Presentation on theme: "GIT An introduction to GIT Source Control. What is GIT (1 of 2) ▪ “Git is a free and open source distributed version control system designed to handle."— Presentation transcript:
What is GIT (1 of 2) ▪ “Git is a free and open source distributed version control system designed to handle everything from small to very large projects with speed and efficiency.” ▪ Multi Platform (Windows, MAC, Linux, Android!) [SGit]SGit ▪ Open Source [GitHub Repository]GitHub Repository ▪ Distributed Source Control [Centralised / Distributed]CentralisedDistributed – Centralized VCS systems are designed with the intent that there is One True Source that is Blessed, and therefore good. All developers work (checkout) from that source, and then add (commit) their changes, which then become similarly Blessed. – In a distributed model, every developer has their own repo. Sue’s changes live in her local repo, which she can share with Joe or Eve. Distributed version control focuses on sharing changes; every change has a unique id. – Use Case: In a distributed model, two Developers can work on the same story sharing changes without affecting the main branches – Aiding TDD?.
What is GIT (2 of 2) ▪ Developed by Linus Torvalds (Founder of Linux) loosely based on Bit Keeper SCM [Interview]Interview ▪ Widely adopted in the Industry. – Including favour with Microsoft [Support Announcement]Support Announcement – Integrates with Visual Studio and Visual Studio Online (VSO)
Key Differences between TFS and GIT ▪ TFS is Centralised. ▪ GIT does not need separate local copies for each environment (IE: DEV/UAT/Release 1.31) ▪ Each branch in TFS is expensive (Each branch is a full copy of the code). In GIT branches merely reference a snapshot and contain the changes. ▪ No need to maintain release branches in GIT (Labelling in TC?) ▪ Source Control Explorer is not available for GIT (Visual Studio) ▪ GIT is at its best when using “Feature Branches” – One Branch per User Story – Each Story/Branch is progressed independently and in isolation to unrelated changes. – Individual stories can be deployed to Live.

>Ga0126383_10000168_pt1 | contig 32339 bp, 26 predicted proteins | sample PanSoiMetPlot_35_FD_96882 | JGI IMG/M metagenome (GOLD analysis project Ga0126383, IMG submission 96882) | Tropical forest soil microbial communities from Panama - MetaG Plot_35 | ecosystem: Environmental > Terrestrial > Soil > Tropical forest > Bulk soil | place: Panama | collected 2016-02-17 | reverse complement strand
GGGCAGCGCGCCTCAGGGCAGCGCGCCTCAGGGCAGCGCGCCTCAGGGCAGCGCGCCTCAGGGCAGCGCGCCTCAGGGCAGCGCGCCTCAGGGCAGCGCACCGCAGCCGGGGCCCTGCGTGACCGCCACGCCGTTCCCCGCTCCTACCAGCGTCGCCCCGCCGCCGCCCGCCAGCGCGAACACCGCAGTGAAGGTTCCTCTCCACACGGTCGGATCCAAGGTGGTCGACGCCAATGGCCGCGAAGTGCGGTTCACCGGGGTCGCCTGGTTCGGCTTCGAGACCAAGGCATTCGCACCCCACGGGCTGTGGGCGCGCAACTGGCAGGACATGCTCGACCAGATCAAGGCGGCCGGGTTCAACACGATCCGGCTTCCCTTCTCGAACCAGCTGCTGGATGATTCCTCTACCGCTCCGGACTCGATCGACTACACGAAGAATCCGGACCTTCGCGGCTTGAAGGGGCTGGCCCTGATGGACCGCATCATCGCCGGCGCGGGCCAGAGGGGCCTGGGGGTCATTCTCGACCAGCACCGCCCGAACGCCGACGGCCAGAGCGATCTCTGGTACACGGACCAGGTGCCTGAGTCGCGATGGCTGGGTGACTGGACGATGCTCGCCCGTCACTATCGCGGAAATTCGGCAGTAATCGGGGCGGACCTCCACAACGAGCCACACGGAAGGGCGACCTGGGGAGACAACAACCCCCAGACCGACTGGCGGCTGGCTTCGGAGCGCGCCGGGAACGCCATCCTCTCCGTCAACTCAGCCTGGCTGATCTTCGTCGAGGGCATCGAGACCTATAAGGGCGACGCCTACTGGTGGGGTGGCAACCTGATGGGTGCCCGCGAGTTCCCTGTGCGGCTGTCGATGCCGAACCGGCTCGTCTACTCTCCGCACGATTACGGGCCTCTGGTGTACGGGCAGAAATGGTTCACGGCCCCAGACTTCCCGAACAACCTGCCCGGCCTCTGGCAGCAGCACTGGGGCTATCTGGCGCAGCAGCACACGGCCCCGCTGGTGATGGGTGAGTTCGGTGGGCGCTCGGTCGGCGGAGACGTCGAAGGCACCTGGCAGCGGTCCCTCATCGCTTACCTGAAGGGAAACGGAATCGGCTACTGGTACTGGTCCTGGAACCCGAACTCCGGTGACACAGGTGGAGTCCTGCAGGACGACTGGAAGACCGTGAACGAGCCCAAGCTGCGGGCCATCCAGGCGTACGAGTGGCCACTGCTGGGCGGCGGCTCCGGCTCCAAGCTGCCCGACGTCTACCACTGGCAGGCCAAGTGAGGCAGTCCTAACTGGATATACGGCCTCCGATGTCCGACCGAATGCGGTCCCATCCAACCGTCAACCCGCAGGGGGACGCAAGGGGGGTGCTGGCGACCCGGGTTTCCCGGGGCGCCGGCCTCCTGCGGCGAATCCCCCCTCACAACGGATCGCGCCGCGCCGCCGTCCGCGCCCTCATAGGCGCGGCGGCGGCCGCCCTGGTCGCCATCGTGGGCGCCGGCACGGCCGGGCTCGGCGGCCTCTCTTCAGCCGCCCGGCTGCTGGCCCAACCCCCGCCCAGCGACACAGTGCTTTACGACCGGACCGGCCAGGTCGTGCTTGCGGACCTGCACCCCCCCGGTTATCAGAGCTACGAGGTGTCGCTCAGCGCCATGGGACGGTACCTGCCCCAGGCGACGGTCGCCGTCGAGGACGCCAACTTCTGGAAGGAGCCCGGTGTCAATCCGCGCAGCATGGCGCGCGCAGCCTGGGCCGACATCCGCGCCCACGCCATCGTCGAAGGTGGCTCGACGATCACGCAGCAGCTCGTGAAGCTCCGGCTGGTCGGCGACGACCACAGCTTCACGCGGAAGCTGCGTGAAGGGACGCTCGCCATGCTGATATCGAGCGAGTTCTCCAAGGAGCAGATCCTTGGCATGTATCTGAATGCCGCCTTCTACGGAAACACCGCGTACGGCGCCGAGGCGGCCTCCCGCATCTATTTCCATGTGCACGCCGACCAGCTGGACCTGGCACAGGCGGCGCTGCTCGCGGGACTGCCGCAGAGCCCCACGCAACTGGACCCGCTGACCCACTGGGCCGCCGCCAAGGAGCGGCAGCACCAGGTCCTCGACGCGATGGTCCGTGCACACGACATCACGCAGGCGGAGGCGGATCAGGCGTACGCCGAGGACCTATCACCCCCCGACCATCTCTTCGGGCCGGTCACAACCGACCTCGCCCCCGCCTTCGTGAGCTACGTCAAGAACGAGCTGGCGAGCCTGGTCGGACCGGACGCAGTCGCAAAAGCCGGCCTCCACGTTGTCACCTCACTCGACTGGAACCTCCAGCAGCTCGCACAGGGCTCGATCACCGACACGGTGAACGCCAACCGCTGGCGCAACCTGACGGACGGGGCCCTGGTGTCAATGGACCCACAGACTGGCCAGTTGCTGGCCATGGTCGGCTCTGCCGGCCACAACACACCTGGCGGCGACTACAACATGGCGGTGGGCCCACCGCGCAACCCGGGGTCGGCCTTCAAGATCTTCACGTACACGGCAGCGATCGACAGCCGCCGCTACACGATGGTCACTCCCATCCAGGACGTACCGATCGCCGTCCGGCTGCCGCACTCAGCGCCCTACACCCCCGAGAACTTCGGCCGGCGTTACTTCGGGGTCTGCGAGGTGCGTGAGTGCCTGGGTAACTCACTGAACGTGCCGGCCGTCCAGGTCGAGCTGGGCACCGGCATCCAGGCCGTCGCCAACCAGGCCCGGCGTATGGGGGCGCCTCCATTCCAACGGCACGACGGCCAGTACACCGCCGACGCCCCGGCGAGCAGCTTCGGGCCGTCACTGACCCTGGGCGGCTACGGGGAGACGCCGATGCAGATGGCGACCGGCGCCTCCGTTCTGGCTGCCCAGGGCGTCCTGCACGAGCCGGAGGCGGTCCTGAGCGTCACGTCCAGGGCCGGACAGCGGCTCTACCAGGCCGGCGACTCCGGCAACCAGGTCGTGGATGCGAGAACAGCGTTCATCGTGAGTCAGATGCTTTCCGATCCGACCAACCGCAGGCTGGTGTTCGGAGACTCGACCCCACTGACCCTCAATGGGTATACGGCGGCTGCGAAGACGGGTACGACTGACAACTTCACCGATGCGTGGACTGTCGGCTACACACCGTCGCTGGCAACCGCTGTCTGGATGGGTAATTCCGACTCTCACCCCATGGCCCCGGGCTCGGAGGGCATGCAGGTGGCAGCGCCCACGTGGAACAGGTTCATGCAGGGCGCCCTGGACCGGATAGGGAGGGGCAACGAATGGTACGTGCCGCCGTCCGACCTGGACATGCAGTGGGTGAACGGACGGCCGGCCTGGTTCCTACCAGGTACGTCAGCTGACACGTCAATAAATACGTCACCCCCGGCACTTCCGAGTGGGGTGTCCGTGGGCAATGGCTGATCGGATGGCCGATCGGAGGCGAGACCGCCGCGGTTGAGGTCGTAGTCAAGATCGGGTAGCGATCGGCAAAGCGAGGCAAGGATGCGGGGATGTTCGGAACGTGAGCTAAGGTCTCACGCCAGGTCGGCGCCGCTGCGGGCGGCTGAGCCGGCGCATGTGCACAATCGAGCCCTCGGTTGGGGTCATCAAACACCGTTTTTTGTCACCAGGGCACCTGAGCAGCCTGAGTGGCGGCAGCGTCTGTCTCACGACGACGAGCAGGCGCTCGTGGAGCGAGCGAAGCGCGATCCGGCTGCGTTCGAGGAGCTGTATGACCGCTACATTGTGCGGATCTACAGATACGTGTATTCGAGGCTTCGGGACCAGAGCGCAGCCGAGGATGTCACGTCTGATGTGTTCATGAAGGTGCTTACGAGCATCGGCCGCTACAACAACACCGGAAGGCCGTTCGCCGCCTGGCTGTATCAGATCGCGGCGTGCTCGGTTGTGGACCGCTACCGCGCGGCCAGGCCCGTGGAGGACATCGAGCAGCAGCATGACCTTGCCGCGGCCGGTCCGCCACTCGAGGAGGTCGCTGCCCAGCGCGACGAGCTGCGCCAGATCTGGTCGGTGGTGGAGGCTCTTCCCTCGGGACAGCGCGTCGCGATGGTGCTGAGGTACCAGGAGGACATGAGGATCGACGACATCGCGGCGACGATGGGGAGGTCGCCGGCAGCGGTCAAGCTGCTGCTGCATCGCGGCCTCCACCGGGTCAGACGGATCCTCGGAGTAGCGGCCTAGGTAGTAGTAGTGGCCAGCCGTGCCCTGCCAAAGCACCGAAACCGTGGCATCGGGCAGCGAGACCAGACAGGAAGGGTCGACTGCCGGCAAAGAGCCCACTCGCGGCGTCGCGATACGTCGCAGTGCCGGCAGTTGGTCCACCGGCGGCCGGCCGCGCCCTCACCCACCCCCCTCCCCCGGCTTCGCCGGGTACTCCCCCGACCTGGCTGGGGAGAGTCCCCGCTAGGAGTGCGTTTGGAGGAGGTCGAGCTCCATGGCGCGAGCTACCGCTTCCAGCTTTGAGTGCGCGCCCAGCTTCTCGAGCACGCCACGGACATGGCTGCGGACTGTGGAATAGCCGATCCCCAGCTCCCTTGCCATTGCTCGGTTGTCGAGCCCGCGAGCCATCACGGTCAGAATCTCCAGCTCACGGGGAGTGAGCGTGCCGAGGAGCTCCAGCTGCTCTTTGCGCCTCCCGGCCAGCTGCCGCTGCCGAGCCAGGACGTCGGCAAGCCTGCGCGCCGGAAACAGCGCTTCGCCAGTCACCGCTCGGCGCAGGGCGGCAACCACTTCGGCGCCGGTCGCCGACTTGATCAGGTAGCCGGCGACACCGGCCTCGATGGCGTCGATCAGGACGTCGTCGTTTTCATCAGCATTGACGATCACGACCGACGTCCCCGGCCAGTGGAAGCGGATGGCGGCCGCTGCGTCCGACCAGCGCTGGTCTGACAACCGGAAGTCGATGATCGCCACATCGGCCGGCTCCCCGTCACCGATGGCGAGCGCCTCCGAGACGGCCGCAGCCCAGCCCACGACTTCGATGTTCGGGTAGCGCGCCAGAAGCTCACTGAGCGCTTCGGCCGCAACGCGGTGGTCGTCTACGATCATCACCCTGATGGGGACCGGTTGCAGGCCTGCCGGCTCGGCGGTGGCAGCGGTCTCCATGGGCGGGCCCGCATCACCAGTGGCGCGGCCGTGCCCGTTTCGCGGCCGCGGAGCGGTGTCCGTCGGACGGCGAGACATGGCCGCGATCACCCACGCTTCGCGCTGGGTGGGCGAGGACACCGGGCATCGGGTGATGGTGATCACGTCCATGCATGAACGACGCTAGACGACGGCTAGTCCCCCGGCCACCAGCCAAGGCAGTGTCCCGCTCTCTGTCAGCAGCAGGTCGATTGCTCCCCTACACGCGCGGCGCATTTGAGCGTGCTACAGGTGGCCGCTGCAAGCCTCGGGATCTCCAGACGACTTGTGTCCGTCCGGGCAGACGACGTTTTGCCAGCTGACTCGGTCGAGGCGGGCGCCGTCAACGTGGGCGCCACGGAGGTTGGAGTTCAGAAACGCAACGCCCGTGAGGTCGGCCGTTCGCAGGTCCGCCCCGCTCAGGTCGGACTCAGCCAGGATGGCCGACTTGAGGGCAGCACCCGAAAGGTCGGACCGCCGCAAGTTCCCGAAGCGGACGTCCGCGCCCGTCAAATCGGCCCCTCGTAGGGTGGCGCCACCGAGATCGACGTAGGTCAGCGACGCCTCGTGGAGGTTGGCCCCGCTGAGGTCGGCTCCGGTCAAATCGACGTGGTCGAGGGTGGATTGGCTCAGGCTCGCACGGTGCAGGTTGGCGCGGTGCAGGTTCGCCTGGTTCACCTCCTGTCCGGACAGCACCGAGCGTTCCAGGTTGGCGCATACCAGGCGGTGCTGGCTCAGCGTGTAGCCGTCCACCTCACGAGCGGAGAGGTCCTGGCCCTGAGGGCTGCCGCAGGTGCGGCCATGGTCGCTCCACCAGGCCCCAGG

Some Other Advantages of GIT ▪ Disposable Experimentation [Source]Source – “Disposable Experimentation. Create a branch to experiment in, realize it's not going to work, and just delete it - abandoning the work—with nobody else ever seeing it (even if you've pushed other branches in the meantime).” ▪ Offline Access to the REPO [Source]Source – “When I'm working at home (or in an airplane or train), I can see the full history of the project, every single check-in, without starting up my VPN connection to work and can work like I were at work: checking, checkout, branch, anything.” ▪ GIT is fast – “Nearly all operations are performed locally, giving it a huge speed advantage on centralized systems that constantly have to communicate with a server somewhere”. [Why you should switch to GIT] [Quote]Why you should switch to GITQuote
Disadvantages of Adopting GIT ▪ Initial Learning Curve ▪ Transition from different technology (IE: TFS) affecting things such as Build Processes